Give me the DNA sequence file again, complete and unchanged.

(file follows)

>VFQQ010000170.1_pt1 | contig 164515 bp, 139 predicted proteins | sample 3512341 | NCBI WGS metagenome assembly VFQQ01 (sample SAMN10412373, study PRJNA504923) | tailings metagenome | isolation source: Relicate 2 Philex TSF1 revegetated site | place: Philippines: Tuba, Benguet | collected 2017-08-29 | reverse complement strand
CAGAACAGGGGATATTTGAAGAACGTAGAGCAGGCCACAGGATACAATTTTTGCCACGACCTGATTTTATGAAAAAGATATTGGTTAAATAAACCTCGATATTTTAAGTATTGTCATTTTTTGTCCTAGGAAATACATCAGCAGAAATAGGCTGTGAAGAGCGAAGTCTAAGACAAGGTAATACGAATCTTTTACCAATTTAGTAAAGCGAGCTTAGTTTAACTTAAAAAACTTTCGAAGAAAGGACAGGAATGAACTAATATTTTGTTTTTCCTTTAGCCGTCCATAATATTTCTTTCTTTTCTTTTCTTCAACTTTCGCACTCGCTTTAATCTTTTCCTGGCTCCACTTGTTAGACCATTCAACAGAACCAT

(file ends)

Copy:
>VFQQ010000170.1_pt1 | contig 164515 bp, 139 predicted proteins | sample 3512341 | NCBI WGS metagenome assembly VFQQ01 (sample SAMN10412373, study PRJNA504923) | tailings metagenome | isolation source: Relicate 2 Philex TSF1 revegetated site | place: Philippines: Tuba, Benguet | collected 2017-08-29 | reverse complement strand
CAGAACAGGGGATATTTGAAGAACGTAGAGCAGGCCACAGGATACAATTTTTGCCACGACCTGATTTTATGAAAAAGATATTGGTTAAATAAACCTCGATATTTTAAGTATTGTCATTTTTTGTCCTAGGAAATACATCAGCAGAAATAGGCTGTGAAGAGCGAAGTCTAAGACAAGGTAATACGAATCTTTTACCAATTTAGTAAAGCGAGCTTAGTTTAACTTAAAAAACTTTCGAAGAAAGGACAGGAATGAACTAATATTTTGTTTTTCCTTTAGCCGTCCATAATATTTCTTTCTTTTCTTTTCTTCAACTTTCGCACTCGCTTTAATCTTTTCCTGGCTCCACTTGTTAGACCATTCAACAGAACCAT